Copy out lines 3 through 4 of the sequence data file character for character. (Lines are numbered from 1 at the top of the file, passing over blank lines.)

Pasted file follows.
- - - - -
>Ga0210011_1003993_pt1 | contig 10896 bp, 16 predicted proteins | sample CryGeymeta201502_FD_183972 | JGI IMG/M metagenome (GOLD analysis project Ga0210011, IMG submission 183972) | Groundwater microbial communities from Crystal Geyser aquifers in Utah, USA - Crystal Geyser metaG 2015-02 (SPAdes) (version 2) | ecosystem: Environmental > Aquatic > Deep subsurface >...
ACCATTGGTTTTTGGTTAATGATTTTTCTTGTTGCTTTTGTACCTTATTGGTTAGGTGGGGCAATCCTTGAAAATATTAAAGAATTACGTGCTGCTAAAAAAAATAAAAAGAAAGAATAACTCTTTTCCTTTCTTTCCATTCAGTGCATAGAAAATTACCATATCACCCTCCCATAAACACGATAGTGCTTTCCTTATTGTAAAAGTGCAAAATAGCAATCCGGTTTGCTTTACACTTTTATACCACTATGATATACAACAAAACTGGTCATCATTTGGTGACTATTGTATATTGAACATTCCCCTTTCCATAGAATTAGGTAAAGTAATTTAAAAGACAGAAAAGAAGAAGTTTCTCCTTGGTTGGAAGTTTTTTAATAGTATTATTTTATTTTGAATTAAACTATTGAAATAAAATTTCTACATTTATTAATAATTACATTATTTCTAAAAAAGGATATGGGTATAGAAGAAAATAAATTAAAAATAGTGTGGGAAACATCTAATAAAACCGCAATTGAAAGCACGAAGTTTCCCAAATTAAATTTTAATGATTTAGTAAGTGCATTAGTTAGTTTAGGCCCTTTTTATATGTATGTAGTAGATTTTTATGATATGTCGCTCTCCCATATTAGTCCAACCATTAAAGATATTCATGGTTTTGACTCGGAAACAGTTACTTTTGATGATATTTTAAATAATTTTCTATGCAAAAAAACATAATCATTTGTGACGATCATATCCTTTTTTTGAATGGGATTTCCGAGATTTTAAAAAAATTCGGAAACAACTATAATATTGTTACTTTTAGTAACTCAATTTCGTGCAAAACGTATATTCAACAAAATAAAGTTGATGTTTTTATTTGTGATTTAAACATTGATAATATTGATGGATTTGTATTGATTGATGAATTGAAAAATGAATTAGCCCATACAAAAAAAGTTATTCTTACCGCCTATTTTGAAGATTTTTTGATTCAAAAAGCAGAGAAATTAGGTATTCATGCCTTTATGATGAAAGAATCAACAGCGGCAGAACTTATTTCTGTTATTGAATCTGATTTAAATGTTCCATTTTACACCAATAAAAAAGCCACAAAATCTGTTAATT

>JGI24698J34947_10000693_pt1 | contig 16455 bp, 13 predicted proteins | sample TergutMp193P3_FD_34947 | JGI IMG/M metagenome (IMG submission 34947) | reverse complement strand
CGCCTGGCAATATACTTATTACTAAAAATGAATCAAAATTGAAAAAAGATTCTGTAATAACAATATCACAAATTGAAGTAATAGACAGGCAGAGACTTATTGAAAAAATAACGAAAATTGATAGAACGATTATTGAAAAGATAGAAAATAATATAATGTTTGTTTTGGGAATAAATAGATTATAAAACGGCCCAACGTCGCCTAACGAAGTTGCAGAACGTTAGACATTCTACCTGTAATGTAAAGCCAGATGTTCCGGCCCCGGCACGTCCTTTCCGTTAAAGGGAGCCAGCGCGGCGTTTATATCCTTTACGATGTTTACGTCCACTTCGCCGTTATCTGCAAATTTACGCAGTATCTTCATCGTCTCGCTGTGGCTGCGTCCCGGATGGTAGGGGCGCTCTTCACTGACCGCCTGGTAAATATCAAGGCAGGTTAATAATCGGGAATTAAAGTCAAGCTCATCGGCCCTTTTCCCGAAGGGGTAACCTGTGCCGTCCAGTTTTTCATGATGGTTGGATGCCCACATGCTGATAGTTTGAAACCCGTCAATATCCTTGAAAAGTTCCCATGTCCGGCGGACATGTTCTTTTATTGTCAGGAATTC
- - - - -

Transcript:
>JGI24698J34947_10000693_pt1 | contig 16455 bp, 13 predicted proteins | sample TergutMp193P3_FD_34947 | JGI IMG/M metagenome (IMG submission 34947) | reverse complement strand
CGCCTGGCAATATACTTATTACTAAAAATGAATCAAAATTGAAAAAAGATTCTGTAATAACAATATCACAAATTGAAGTAATAGACAGGCAGAGACTTATTGAAAAAATAACGAAAATTGATAGAACGATTATTGAAAAGATAGAAAATAATATAATGTTTGTTTTGGGAATAAATAGATTATAAAACGGCCCAACGTCGCCTAACGAAGTTGCAGAACGTTAGACATTCTACCTGTAATGTAAAGCCAGATGTTCCGGCCCCGGCACGTCCTTTCCGTTAAAGGGAGCCAGCGCGGCGTTTATATCCTTTACGATGTTTACGTCCACTTCGCCGTTATCTGCAAATTTACGCAGTATCTTCATCGTCTCGCTGTGGCTGCGTCCCGGATGGTAGGGGCGCTCTTCACTGACCGCCTGGTAAATATCAAGGCAGGTTAATAATCGGGAATTAAAGTCAAGCTCATCGGCCCTTTTCCCGAAGGGGTAACCTGTGCCGTCCAGTTTTTCATGATGGTTGGATGCCCACATGCTGATAGTTTGAAACCCGTCAATATCCTTGAAAAGTTCCCATGTCCGGCGGACATGTTCTTTTATTGTCAGGAATTC